Some reasons your doctor may have ordered your abdominal ultrasound:
- Abdominal pain.
- Unexplained weight loss.
- Your doctor felt a lump or mass.
- Abnormal laboratory test result.
Common diseases the radiologist/sonologist might discover:
- Abdominal aortic aneurysm (ballooning of aorta).
- Dilated bile ducts.
- Enlarged pancreas or pancreatitis.
- Tumor or mass in liver.
- Enlarged spleen or liver.
How do you prepare for an abdominal ultrasound examination?
- Often, you will be told to take nothing by mouth past midnight (except a small amount of water for medications.) This prevents you from swallowing air or increasing bowel activity, both of which may interfere with the exam. Any food could cause your gallbladder to contract, making it difficult to see stones or other abnormalities. (Ask the person who schedules your ultrasound test to see if you need to follow these or any other instructions.)
What happens in the ultrasound laboratory?
- You will probably change into a patient gown to prevent the ultrasound gel from staining your clothes.
- You will meet your sonographer, the person that will perform most of your scan. This trained technologist is an expert in ultrasound scanning. Most have been certified by the American Registry of Diagnostic Medical Sonographers (ARDMS).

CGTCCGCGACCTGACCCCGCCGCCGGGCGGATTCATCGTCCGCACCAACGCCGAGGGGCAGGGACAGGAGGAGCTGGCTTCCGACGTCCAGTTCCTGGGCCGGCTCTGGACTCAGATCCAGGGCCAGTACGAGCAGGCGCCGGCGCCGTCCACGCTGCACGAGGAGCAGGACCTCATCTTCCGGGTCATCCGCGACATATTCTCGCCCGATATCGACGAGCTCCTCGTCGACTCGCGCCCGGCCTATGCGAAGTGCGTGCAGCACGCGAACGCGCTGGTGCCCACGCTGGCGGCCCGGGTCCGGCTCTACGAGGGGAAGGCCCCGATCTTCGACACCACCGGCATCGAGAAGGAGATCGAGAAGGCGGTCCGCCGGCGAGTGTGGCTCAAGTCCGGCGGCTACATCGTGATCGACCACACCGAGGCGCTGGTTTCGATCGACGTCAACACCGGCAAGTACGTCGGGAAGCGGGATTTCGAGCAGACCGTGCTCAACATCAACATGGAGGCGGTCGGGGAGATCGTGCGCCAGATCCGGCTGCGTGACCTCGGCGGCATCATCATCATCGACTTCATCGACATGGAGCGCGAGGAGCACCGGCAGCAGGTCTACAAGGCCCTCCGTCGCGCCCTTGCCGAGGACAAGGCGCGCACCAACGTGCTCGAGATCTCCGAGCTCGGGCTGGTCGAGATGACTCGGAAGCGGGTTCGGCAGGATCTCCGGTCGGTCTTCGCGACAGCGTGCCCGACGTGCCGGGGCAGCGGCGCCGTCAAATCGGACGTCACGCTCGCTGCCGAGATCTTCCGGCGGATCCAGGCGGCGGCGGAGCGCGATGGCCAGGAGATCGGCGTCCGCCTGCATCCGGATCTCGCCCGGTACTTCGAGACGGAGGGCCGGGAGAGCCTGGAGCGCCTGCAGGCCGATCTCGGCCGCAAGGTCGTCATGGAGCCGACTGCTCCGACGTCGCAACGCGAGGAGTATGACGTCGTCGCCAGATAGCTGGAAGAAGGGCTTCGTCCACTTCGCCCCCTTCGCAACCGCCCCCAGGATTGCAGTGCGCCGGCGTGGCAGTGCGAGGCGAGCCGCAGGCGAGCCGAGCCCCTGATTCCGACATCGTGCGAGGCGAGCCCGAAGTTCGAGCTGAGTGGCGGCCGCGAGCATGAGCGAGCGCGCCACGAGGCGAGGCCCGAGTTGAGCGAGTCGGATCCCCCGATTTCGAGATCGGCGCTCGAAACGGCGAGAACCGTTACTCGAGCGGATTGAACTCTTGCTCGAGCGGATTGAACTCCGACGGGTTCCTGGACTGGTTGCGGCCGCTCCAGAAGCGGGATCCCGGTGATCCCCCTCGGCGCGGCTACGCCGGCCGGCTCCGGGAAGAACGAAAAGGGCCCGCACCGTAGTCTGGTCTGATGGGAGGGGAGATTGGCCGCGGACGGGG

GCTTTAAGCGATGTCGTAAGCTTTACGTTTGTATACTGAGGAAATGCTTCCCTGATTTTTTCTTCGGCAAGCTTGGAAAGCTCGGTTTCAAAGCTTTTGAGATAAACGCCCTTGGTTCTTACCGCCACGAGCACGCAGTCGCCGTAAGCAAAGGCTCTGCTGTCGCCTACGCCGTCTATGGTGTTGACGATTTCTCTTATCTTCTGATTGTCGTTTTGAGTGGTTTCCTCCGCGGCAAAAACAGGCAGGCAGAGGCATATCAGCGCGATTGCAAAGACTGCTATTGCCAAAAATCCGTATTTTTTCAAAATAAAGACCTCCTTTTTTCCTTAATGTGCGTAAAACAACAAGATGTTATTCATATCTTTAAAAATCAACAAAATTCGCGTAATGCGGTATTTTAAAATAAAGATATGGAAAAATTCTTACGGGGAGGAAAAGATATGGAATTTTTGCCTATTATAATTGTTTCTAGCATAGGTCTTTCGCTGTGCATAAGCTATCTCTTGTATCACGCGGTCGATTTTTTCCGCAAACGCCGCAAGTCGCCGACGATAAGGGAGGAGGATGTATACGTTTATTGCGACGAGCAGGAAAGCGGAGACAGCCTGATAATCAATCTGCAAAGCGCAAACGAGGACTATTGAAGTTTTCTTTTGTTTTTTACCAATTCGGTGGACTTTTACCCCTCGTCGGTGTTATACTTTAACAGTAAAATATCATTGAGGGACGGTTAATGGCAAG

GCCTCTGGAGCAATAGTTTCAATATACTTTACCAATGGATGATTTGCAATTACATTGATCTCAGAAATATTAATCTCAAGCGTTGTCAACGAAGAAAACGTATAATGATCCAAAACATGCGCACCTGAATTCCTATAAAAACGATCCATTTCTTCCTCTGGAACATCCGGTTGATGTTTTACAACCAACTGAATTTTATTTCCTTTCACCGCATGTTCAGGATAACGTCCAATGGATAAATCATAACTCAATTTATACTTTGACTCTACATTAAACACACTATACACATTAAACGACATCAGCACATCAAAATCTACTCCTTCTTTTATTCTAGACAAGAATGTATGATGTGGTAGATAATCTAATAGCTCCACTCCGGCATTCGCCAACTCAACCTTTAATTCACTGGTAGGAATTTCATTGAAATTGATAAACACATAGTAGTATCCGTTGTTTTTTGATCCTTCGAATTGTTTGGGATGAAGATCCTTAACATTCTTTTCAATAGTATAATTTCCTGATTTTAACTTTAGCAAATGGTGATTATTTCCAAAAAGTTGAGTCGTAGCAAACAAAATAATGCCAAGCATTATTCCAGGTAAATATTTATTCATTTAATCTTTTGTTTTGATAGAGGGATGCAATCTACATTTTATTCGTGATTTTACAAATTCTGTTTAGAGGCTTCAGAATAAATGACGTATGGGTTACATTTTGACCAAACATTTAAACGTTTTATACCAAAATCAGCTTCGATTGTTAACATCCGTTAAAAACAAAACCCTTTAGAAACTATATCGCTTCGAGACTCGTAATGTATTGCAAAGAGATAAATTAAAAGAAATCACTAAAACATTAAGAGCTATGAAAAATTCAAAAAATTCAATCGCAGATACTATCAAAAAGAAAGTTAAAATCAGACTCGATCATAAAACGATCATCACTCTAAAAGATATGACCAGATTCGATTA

- You will lie comfortably on an examination table. You may be asked to roll to either side.
- The sonographer will squirt a special pre-warmed gel onto your skin that helps the sound penetrate into your body. This gel is harmless and easily wipes off after your examination.
- The transducer, or ultrasound scan head, emits a very high frequency sound. The sound waves bounce off structures inside your body and are detected by the same ultrasound transducer. The ultrasound machine is a sophisticated computer that converts these reflected sound waves into images that are recorded by the sonographer and interpreted by the radiologist.
- Often, before you leave the examination room, the radiologist will come in to meet you and may also scan you in order to answer questions not fully answered by the initial ultrasound images.